Minister Joemat-Pettersson’s 2012 Budget Vote Speech for DAFF: Food security, climate change, small scale fishers and patrol vessels
6 May 2012 at 11:16 pm
Chairpersons of the Portfolio Committee and the Select Committee;
Honourable Deputy Minister;
Members of the National Assembly and the National Council of
Former Agriculture Director-General, Mr Masiphula Mbongwa;
Captains of industry;
Winners of our national Female Entrepreneur Awards;
Leaders of political organisations, unions, NGOs, community organisations and faith-based Institutions;
Farmworkers, fisherfolk and community forestry organizations;
Students and leaders from our agricultural colleges and other training institutions;
Ladies and Gentlemen,
Our struggle icon and the father of our nation, Nelson Mandela, once said that: “We do not want freedom without bread, nor do we want bread without freedom. We must provide for all the fundamental rights and freedoms associated with a democratic society.” This means that we can neither divorce freedom from food, nor food from freedom. I thus implore all of us to re-commit ourselves to “Working together for food security.” This is the theme of today’s budget speech.
Our draft Food Security policy and Zero Hunger strategy promotes equity and prioritises the eradication of poverty and reduction of inequality amongst the masses of our people. We believe that the goal of a developmental state can only be reached when our people gain access to food within an economy that promotes sustainable livelihoods.
The ‘right to food’ as enshrined in our Constitution and the Freedom Charter, demands a rethinking of our past approaches to food security.
We can produce enough food, but whether the poor can afford the food on the shelves largely determines South Africa’s food security status as a country. High food prices, food price volatility and food price hikes will be the greatest challenge to our nation over the next few years. This will further be exacerbated by high fuel and high energy prices.
To curb these challenges, small holder farmers will be assisted with the provision of livestock, tractors, implements, seeds and fertilizers. One family, one vegetable garden should be the mantra of each and every family in South Africa.
We will increase agro-processing investments as a means of reinvigorating specific strategic value chains such as soya beans, rooibos, beverages, fruit and vegetables, and forestry. R50 million will be allocated for the promotion of local agro-processing businesses. An equitable food security economy will improve access to markets for especially small holder farmers. It is important that we seek to increase the extent to which we export processed rather than unprocessed agricultural products. The entire value chain of Biofuels will also be a priority.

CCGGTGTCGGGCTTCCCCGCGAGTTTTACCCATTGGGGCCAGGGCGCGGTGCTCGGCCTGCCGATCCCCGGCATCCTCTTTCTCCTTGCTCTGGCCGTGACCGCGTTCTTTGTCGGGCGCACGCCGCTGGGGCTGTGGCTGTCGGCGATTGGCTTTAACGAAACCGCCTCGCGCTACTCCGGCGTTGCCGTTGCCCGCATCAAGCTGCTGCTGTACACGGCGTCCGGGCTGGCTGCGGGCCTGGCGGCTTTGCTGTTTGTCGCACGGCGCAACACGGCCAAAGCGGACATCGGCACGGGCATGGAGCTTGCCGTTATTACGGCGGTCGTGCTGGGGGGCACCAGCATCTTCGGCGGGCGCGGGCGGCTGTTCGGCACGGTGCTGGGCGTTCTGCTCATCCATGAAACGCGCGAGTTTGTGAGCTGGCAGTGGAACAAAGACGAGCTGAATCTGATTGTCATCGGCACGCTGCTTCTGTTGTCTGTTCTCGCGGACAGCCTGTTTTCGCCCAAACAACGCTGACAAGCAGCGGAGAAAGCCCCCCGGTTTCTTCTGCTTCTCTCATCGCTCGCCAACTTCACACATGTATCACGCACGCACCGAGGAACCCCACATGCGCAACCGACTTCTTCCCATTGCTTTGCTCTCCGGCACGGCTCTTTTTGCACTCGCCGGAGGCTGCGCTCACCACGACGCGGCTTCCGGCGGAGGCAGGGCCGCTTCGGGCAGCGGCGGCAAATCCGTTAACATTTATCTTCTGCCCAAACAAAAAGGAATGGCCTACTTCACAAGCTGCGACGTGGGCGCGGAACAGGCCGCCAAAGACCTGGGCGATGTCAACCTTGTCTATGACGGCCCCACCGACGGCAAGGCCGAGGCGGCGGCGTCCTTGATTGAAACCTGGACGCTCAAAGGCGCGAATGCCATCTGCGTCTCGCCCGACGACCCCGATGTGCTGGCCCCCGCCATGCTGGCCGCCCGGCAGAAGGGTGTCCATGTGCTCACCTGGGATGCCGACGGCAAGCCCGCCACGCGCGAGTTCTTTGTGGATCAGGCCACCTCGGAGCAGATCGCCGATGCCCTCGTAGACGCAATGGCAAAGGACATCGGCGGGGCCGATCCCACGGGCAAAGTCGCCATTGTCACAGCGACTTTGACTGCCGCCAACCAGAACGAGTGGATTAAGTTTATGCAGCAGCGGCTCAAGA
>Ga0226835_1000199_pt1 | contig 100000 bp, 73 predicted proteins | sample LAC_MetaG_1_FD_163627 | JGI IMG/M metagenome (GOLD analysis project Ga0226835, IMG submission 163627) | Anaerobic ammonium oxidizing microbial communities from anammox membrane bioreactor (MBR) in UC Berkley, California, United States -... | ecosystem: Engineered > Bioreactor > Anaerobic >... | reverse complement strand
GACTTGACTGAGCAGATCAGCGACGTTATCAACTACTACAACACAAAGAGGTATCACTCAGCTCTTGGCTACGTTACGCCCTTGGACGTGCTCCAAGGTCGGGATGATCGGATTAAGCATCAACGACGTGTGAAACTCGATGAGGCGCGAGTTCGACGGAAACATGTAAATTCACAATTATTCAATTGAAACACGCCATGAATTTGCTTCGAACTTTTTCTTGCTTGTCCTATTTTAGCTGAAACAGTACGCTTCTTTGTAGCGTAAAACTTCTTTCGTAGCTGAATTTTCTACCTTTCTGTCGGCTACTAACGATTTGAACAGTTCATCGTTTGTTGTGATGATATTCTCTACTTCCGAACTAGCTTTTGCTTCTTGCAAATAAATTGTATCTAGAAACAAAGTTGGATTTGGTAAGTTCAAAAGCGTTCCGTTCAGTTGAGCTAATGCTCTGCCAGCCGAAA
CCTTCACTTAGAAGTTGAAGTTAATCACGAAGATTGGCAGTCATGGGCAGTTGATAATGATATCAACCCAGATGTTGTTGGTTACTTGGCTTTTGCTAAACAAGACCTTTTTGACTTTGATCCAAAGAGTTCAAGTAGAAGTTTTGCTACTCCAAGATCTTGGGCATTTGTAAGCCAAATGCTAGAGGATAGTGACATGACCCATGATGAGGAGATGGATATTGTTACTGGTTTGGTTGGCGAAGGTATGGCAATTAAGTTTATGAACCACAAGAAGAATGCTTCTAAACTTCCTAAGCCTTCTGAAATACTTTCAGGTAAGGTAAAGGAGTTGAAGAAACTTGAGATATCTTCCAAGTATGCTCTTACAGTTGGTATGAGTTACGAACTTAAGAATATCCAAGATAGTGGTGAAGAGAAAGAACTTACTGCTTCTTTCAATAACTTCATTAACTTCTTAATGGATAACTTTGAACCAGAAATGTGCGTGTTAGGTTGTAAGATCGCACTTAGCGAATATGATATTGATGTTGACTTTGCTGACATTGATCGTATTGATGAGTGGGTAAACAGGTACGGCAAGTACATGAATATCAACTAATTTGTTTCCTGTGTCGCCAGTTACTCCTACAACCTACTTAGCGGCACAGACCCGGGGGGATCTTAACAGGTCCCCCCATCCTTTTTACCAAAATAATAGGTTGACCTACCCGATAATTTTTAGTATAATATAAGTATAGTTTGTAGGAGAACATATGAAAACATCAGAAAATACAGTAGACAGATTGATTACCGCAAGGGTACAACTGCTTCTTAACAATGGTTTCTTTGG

Food processing and agro-industries have provided jobs, demonstrating growth of over 25,000 agricultural jobs in the sector for the 3rd quarter of 2011. A further 6,000 agriculture related jobs were created in the 4th quarter of 2011, which is a year-on-year growth of 3%! This has brought the total employment in the sector to 630,000.
This is definitely a reflection of confidence in our agricultural sector, since job growth should be measured within the context of a sector which has been shedding jobs since the 1970s. We must continue building on this trend through employment on commercial and smallholder farms. We are cautiously optimistic when we say that we have curbed job losses in agriculture. Our community works programmes; working for fire, working for water and working for fisheries will increase our capacity to create jobs.
Notwithstanding the ongoing legal processes around Wallmart, which government has taken in order to protect our agro-processing industries and jobs, we are also working with the company to ensure that opportunities are maximised by their entry to the market. To this end we will be leading a delegation of farmers to Costa Rica to learn from Wallmart’s “direct-to-farm” procurement programme, which focuses on market access for smallholder farmers.
South Africa’s trade of both primary and processed agricultural products have grown from R10 billion exports in 1996 to about R48 billion in 2011. Our wine exports are soaring notwithstanding the recent global economic slowdown.